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Universities to open Kurdish language and literature departments

 The Higher Education Board (YÖK) will meet today in Ankara to discuss opening Kurdish language and literature departments at universities around the country.

The head of YÖK, Professor Yusuf Ziya Özcan, said at a meeting with the presidents of 27 universities across Turkey that universities cannot keep their distance from a language which is spoken by 13 million citizens.

“Our approach to the subject is scientific. According to estimates, this is a language spoken by 12-13 million people. It is not right for universities to keep their distance from such a language,” he said.

Özcan pointed out that at universities there are departments studying and teaching many different languages, and now Kurdish can be one of them.

He added that their efforts to open Kurdish language departments are related to the government's democratization initiative but even if this process ceases, they will continue to address the issue.

The government launched its democratization initiative to solve the country's decades-old Kurdish question. The government has not shaped its plan yet but it is expected that it will include new regulations on the Kurdish language. “If universities volunteer to open up this new department, we will give them permission,” Özcan said.

Artuklu University in Mardin has already applied to YÖK for permission to teach Kurdish classes.

Özcan added that they chose 27 universities to invite to that meeting because those universities have literature faculties and have the infrastructure needed for Kurdish language departments.

Ankara, Anadolu, Artivin, Çoruh, Atatürk, Bilkent, Çukurova, Dicle, Hakkari, Artuklu, Marmara, Muş, Nevşehir, May 19, Kafkas, Black Sea Technical, Trakya and Tunceli universities were among those who participated in the meeting.

Özcan added that at the meeting they discussed both Kurdish language departments and how universities can contribute to the democratization initiative of the government.

Özcan noted that if Kurdish departments open they will not suffer from a scarcity of academic personnel, since they plan to reshuffle academics who know Kurdish currently housed in Persian and Arabic language departments to the new Kurdish language departments.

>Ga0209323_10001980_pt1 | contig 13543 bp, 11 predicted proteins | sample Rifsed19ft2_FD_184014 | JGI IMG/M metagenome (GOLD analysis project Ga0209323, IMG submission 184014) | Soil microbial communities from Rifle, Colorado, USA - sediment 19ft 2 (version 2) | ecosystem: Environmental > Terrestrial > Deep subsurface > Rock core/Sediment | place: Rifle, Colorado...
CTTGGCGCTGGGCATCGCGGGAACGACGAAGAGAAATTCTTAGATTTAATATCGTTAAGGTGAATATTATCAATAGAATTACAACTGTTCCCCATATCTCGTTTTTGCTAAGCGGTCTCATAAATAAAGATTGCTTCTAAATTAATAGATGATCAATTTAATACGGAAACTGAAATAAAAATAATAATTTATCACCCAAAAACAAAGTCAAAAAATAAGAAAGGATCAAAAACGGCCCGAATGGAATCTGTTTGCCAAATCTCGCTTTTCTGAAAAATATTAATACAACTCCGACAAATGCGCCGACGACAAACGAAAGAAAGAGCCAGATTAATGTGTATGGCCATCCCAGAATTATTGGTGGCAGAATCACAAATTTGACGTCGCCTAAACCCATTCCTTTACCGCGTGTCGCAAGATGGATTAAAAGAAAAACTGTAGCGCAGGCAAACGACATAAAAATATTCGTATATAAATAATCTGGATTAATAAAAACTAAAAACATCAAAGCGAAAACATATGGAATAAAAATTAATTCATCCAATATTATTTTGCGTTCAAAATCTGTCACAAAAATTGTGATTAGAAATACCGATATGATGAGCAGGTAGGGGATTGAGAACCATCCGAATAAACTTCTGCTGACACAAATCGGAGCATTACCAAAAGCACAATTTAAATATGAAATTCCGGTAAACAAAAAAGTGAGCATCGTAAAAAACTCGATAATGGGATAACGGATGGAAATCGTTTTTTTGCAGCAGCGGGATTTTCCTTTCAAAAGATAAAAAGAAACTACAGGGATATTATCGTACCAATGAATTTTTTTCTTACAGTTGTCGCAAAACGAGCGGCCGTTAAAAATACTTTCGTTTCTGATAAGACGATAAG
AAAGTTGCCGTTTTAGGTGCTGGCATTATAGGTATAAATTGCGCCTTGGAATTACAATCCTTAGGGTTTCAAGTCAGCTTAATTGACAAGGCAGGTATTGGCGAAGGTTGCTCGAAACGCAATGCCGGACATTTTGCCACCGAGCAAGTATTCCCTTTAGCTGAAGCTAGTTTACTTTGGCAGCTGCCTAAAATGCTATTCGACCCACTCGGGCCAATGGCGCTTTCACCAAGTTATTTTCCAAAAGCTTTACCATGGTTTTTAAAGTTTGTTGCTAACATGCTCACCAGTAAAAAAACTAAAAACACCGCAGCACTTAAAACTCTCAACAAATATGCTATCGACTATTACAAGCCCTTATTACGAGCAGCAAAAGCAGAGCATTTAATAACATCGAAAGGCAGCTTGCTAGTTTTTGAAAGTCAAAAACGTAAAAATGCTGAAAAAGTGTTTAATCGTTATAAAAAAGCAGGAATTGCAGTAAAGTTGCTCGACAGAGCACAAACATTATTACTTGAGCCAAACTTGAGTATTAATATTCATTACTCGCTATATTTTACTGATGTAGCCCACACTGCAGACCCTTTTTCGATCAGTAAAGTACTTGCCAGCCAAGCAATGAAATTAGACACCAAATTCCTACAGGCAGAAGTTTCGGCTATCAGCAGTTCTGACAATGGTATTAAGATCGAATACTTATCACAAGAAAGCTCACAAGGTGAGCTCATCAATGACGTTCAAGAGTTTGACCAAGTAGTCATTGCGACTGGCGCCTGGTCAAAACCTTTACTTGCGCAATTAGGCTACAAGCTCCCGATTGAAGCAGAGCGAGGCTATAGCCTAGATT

“But there are some other arrangements which have to be made. We will continue to exchange views with universities in our next meeting Sept. 10. We are trying to do our best because we believe that it will continue along the same track it starts on. This is why we want to start Kurdish language education in the most beneficial way and plan to progress in the best way,” he added.

Discussion on education in Kurdish continues

Meanwhile, State Minister Hayati Yazıcı said that since the official language and language of education is Turkish, there is nothing wrong if citizens want to learn Kurdish just like there is nothing wrong when students want to learn English, Arabic and French.

“Whoever wants to learn whatsoever language can do it,” he said.

When he was reminded of remarks by Republican People's Party (CHP) leader Deniz Baykal regarding Kurdish education Yazıcı said that the state prepares the ground for freedoms and rights and it is up to citizens to enjoy them.

Baykal had said that if there is Kurdish education in state schools, the title of “national” in front of the Education Ministry (whose Turkish title translates directly to “National Education Ministry”) should be removed.

Yazıcı stated that although he did not examine the subject in detail, he thought there was no need for constitutional amendments in order to add Kurdish language to the curriculum as an elective course.

Nationalist Movement Party (MHP) parliamentary group chairman Oktay Vural opposed the preparations by the Radio and Television Supreme Council (RTÜK) to pave the way for 24-hour broadcasting in Kurdish on private channels and said the move was a clear sign of the government's efforts to turn Turkey into a multi-language country in which nobody will be able to understand each other.

At the beginning of the year the state-run TRT launched a channel which broadcasts 24 hours in Kurdish, but the private channels have not been given the same opportunity yet.

Vural said that if any regulation with this direction is upheld it would mean a separation.

“Will they post traffic signs in 36 different languages? Such a move will mean separation,” he said. 

Source: TODAY'S ZAMAN, Ankara, 10 September 2009


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